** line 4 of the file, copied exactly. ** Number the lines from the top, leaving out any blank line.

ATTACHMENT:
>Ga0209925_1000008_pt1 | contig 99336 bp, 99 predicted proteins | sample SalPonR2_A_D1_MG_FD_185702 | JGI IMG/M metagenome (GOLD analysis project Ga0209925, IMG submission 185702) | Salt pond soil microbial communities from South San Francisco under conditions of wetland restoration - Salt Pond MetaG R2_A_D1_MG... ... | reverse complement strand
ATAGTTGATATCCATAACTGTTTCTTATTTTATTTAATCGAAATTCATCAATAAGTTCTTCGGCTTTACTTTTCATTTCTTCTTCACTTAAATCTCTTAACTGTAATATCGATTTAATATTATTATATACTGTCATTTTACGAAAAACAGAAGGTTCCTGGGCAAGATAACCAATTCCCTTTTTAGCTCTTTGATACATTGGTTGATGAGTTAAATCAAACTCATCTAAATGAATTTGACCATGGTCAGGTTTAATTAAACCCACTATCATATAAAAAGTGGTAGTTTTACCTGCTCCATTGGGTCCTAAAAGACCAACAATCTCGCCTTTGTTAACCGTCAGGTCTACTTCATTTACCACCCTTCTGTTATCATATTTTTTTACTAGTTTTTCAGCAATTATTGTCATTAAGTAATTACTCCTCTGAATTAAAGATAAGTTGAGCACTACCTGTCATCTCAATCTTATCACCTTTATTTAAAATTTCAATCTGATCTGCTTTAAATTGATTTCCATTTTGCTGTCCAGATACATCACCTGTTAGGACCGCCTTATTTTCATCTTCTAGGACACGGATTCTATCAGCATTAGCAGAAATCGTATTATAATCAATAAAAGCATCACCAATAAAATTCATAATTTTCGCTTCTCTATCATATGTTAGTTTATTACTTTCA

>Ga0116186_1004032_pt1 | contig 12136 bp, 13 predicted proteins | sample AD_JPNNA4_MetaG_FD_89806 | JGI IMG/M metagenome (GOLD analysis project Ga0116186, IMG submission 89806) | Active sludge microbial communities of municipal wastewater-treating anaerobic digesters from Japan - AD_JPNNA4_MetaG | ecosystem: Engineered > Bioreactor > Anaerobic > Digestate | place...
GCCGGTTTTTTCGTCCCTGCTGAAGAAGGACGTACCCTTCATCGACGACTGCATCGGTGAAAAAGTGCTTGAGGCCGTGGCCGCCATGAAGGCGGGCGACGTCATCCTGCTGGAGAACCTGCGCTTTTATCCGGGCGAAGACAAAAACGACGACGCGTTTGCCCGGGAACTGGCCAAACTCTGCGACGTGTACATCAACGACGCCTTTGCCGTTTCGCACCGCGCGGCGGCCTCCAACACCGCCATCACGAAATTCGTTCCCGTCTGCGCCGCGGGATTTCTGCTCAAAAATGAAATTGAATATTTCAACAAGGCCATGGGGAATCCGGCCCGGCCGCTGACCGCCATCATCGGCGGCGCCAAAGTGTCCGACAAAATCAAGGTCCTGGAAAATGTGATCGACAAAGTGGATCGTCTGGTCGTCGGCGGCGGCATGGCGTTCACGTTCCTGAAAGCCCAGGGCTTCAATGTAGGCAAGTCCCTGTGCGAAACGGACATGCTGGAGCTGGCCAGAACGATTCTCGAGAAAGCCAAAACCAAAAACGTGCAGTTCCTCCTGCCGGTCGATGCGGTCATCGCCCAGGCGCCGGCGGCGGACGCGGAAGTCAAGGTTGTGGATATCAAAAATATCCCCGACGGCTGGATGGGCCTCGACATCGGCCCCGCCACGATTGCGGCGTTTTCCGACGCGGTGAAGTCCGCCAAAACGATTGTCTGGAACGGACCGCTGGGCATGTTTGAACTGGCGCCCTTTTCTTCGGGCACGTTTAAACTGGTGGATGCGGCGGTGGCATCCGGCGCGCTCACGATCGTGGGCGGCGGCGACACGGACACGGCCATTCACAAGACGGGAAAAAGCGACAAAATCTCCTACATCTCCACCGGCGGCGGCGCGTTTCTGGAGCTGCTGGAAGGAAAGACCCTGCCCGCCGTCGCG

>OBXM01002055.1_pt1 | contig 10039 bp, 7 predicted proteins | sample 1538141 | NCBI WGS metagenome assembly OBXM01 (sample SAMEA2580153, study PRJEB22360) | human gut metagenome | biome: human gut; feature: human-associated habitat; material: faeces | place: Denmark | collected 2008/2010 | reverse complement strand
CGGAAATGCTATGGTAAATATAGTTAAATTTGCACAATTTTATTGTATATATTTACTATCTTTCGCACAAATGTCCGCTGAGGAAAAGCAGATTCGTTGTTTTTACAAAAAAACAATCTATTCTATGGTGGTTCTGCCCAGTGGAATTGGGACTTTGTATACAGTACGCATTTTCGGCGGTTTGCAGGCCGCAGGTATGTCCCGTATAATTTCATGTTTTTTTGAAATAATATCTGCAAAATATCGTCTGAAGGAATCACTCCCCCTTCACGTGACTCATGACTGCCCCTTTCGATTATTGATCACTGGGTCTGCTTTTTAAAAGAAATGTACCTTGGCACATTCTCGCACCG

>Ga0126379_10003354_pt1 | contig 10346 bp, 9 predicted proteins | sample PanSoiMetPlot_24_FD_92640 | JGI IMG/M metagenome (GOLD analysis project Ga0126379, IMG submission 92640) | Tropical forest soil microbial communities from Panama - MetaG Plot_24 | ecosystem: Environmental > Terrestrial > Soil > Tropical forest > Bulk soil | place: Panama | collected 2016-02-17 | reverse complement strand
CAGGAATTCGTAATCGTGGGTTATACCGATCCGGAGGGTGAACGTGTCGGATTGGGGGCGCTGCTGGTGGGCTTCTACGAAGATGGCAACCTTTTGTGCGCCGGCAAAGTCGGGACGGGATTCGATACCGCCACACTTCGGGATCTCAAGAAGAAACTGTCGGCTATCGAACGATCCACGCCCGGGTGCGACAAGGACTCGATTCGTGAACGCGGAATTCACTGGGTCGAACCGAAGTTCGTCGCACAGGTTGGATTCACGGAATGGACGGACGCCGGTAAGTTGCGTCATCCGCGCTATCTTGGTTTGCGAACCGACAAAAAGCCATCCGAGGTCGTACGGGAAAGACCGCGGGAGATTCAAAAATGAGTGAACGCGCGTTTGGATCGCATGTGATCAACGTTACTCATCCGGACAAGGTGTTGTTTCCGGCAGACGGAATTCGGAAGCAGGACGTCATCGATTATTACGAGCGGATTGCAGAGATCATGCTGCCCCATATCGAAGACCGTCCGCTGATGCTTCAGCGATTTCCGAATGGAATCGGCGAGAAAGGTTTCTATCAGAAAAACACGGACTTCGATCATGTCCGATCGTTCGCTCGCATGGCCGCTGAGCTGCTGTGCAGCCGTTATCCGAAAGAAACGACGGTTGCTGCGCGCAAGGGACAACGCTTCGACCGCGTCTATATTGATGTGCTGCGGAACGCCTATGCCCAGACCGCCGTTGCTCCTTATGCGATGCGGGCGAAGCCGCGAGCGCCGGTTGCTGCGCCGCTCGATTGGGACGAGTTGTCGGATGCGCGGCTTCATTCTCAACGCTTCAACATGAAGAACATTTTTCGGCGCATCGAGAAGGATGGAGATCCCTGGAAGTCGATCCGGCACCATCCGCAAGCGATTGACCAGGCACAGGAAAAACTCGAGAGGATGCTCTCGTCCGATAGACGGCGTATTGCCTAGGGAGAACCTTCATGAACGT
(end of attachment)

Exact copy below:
GCCGGTTTTTTCGTCCCTGCTGAAGAAGGACGTACCCTTCATCGACGACTGCATCGGTGAAAAAGTGCTTGAGGCCGTGGCCGCCATGAAGGCGGGCGACGTCATCCTGCTGGAGAACCTGCGCTTTTATCCGGGCGAAGACAAAAACGACGACGCGTTTGCCCGGGAACTGGCCAAACTCTGCGACGTGTACATCAACGACGCCTTTGCCGTTTCGCACCGCGCGGCGGCCTCCAACACCGCCATCACGAAATTCGTTCCCGTCTGCGCCGCGGGATTTCTGCTCAAAAATGAAATTGAATATTTCAACAAGGCCATGGGGAATCCGGCCCGGCCGCTGACCGCCATCATCGGCGGCGCCAAAGTGTCCGACAAAATCAAGGTCCTGGAAAATGTGATCGACAAAGTGGATCGTCTGGTCGTCGGCGGCGGCATGGCGTTCACGTTCCTGAAAGCCCAGGGCTTCAATGTAGGCAAGTCCCTGTGCGAAACGGACATGCTGGAGCTGGCCAGAACGATTCTCGAGAAAGCCAAAACCAAAAACGTGCAGTTCCTCCTGCCGGTCGATGCGGTCATCGCCCAGGCGCCGGCGGCGGACGCGGAAGTCAAGGTTGTGGATATCAAAAATATCCCCGACGGCTGGATGGGCCTCGACATCGGCCCCGCCACGATTGCGGCGTTTTCCGACGCGGTGAAGTCCGCCAAAACGATTGTCTGGAACGGACCGCTGGGCATGTTTGAACTGGCGCCCTTTTCTTCGGGCACGTTTAAACTGGTGGATGCGGCGGTGGCATCCGGCGCGCTCACGATCGTGGGCGGCGGCGACACGGACACGGCCATTCACAAGACGGGAAAAAGCGACAAAATCTCCTACATCTCCACCGGCGGCGGCGCGTTTCTGGAGCTGCTGGAAGGAAAGACCCTGCCCGCCGTCGCG